Ah, the end of August approaches. Time for back-to-school lists…
Wait. We’re homeschoolers. Back to school lists?
Oh yes, homeschoolers have them too. Whether you have schooled straight through all year, or taken some time off in the summer, fall is a time that many homeschoolers take inventory of their educational process, and “get set” for a new year ahead. And just like those in public or private school, homeschoolers have things on their list to help them make the upcoming school year a success. You know, all of those things you need so that this year will be the perfect homeschool year. And toward that end, the homeschooler’s back-to-school list might look just a tad bit different from the traditional school supply list…
1. 4 new bookshelves, including built-ins over the doorways. Actually, if the hubby can figure out how to convert the dining room china cabinet into a bookshelf, we could get 5. Oh! And selling off the china that has been used exactly once (on our first anniversary, before kids) could yield us a good three years’ worth of homeschool books to put in them.
2. 14 extra pairs of pajamas, since that is what every person in the house wears until about 2 p.m.
3. A computer that can handle an online science curriculum, multiple Word documents, e-mail, a photo program, and an educational video being open at the same time, without having to slow to the pace of drying paint.
4. Organizational bins of all shapes and sizes. Including small-compartment bins for the plethora of beads, doo-dads, sequins, stickers, and other microscopic craft supplies that are currently living in plastic baggies or halfway-opened original packaging. Bonus if the bins come with an organizational expert who will actually make sure the stuff gets put into the bins.
5. A dry-erase board for each child. Along with a lifetime supply of dry-erase markers that actually WORK.
6. One of those nifty label-maker thingys. Well, make that 2. So that when the toddler pulls all of the label tape out, we have an extra one handy.
7. A huge magnetic chore chart, with color-coordinated, write-in chore sections for up to 18 kids. Even better – if it comes with the chores already listed for each person.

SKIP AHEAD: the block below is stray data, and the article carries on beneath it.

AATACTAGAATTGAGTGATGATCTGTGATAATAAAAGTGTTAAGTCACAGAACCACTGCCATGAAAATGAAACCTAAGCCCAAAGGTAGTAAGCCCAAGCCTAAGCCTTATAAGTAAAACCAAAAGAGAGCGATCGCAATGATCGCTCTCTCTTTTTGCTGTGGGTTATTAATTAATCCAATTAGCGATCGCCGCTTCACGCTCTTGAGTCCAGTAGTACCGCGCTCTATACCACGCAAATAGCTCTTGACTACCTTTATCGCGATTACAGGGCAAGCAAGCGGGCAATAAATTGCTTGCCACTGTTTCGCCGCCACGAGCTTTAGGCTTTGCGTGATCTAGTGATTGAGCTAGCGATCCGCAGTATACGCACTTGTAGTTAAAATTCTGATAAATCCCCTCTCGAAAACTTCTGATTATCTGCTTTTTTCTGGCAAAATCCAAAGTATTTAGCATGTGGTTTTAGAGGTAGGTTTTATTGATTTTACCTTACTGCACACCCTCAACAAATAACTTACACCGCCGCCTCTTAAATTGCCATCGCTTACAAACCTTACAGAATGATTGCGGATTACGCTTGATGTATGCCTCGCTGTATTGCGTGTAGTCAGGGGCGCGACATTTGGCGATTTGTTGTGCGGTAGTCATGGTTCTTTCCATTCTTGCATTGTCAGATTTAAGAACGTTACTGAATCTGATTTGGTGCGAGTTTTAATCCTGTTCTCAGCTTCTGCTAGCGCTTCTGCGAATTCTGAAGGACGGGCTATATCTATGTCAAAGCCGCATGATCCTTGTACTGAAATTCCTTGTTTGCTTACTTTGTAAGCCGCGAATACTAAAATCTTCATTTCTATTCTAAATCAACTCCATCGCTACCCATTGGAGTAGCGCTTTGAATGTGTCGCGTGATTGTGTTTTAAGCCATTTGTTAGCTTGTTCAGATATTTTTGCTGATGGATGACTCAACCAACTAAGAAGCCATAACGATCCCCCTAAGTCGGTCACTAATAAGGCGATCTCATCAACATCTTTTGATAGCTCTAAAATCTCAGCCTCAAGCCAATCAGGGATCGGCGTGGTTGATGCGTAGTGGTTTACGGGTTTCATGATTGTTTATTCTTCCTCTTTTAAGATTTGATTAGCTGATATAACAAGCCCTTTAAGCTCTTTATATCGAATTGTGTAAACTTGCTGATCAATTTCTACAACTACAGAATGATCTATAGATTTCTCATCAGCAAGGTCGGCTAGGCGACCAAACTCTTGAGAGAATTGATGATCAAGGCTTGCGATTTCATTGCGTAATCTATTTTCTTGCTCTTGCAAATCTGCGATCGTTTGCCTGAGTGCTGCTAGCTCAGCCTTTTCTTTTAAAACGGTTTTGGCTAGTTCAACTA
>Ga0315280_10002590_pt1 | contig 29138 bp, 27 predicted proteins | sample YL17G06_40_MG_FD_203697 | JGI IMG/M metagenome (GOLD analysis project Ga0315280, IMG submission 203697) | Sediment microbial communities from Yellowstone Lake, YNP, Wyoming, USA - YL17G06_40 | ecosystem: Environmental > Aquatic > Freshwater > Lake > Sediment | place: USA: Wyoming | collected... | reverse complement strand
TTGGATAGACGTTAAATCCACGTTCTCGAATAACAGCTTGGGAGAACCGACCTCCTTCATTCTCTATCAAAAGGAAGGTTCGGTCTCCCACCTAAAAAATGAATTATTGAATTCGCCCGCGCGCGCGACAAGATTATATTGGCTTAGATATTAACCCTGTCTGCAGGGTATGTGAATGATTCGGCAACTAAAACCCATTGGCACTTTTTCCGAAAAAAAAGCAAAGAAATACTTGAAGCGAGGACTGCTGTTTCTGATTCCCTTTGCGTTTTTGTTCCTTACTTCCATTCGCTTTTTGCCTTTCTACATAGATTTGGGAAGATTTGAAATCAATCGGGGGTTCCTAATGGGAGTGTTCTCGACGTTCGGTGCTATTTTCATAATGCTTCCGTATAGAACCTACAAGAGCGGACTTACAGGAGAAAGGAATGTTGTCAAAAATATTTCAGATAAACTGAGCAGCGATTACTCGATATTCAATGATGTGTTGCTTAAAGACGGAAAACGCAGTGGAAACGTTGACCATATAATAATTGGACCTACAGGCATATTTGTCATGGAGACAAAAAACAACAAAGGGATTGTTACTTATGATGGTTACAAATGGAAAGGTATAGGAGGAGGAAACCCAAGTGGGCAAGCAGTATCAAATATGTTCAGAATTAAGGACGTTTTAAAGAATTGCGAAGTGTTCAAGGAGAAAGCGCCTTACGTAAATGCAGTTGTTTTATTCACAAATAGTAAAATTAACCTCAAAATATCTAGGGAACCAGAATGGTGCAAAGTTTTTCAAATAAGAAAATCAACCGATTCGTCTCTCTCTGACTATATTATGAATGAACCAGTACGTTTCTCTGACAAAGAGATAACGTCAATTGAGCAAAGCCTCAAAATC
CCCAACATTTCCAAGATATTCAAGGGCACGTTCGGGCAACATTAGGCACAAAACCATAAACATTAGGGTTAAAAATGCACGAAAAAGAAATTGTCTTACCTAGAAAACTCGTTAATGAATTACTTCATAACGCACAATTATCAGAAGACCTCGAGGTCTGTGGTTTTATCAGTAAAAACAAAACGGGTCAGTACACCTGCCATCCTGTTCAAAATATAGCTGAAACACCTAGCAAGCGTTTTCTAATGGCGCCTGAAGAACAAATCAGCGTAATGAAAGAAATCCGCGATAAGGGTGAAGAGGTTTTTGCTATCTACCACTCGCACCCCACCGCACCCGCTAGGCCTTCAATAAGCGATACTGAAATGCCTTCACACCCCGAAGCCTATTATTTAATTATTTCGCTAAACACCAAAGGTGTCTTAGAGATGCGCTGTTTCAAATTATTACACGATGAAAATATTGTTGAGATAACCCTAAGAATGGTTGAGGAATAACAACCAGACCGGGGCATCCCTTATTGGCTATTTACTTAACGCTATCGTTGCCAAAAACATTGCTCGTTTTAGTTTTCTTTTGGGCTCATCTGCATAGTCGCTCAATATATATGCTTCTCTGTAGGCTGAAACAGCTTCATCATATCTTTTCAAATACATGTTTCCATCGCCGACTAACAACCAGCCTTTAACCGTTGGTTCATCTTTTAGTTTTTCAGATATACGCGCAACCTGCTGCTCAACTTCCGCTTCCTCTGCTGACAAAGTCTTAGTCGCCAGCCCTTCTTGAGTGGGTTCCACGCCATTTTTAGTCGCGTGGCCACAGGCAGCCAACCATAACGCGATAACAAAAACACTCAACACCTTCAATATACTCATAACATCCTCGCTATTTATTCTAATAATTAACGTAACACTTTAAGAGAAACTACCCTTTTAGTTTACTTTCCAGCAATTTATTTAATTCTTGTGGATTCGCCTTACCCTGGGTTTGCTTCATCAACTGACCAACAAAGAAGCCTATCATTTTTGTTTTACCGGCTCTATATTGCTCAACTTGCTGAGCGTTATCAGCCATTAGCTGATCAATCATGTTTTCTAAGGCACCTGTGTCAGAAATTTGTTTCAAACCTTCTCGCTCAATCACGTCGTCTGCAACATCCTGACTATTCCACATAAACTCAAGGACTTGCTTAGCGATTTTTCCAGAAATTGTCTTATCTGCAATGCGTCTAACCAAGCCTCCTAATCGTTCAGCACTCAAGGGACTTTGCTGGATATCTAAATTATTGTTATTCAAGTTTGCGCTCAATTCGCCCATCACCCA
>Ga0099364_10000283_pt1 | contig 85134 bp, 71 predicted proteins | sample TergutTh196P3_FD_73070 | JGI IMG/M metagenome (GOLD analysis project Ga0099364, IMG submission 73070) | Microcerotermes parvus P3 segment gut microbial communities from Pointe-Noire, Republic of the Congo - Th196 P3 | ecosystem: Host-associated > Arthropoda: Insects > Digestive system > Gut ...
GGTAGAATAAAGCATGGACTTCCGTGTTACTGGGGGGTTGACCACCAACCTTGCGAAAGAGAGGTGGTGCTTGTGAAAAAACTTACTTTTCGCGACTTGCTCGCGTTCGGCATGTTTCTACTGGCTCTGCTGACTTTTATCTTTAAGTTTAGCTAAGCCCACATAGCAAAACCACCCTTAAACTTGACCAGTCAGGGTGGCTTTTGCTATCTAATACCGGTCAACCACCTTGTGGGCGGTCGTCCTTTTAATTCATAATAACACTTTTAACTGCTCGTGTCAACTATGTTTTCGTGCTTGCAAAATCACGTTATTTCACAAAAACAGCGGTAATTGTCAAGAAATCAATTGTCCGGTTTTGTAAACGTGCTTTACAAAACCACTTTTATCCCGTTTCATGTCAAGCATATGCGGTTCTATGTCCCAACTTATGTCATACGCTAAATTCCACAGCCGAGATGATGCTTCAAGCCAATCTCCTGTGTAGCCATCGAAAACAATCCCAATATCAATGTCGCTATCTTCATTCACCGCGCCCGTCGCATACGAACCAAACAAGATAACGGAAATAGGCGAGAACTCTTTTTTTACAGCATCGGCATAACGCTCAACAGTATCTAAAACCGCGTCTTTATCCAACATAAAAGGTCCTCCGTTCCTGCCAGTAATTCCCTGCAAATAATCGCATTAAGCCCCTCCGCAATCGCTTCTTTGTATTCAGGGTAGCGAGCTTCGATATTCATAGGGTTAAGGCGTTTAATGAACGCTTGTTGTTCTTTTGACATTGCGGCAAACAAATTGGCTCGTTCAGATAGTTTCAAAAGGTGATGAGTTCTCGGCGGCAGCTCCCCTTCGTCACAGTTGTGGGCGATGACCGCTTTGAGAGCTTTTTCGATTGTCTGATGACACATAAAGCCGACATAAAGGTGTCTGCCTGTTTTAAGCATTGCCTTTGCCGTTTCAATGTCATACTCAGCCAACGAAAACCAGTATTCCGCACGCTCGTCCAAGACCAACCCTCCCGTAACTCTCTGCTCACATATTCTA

8. Lacing beads, tangrams, magnetic boards, shape blocks, and any other educational toys that will keep the 2-year-old occupied long enough for Mom to finish a thought.
9. 100 file folders. Filing? Who has time to file? This is a homeschooler’s list. It’s for lapbooks.
10. 2 filing cabinets. For storing all of those lapbooks.
11. A pedestal for the cat food. So the baby can’t eat it while everyone else is busy doing school.
12. 6 pillow lap desks. This way every child can do their work in a separate room without the ubiquitous “Johnny is hitting my foot with his foot” distractions and arguments. All 6 must be exactly the same color and shape, to avoid bickering over who gets which one.
13. A copy of the latest homeschool convention on audio…particularly that one workshop on “Getting it all accomplished and keeping your sanity”.
14. 15 Sam’s warehouse-sized bags of M&Ms for motivators. No, make that 17. So Mom has a couple bags for herself to get her through the times the motivators don’t help. Do M&M’s come in diet?
15. A pencil sharpener that never dulls, gets stuck, or eats pencils. If such a thing exists.
16. A laundry fairy. Can you buy those, or do they just show up?
17. A pre-teen neighbor to keep the baby entertained while Mom works with the older kids. Preferably one who is willing to work for the incredibly low cost of “for the experience”!
18. Books on CD for the auditory learners, all-in-one-science-kits for the kinesthetic learners, Usborne encyclopedia books for the visual learners, and lots of teething rings for the, um, gustatory learners.
19. A Roomba. Y’know, one of those vacuums that is supposed to clean automatically on its own, just by the push of a button. As long as the thing has a contingency for handling 3 inch dog hair dust bunnies.
20. A gift certificate to the spa for Mom, to be used when the inevitable pulling-her-hair-out, apoplectic “I CANNOT DO THIS ANYMORE” moment occurs, so she can get away from the kids and regain her sanity for tackling the rest of the year.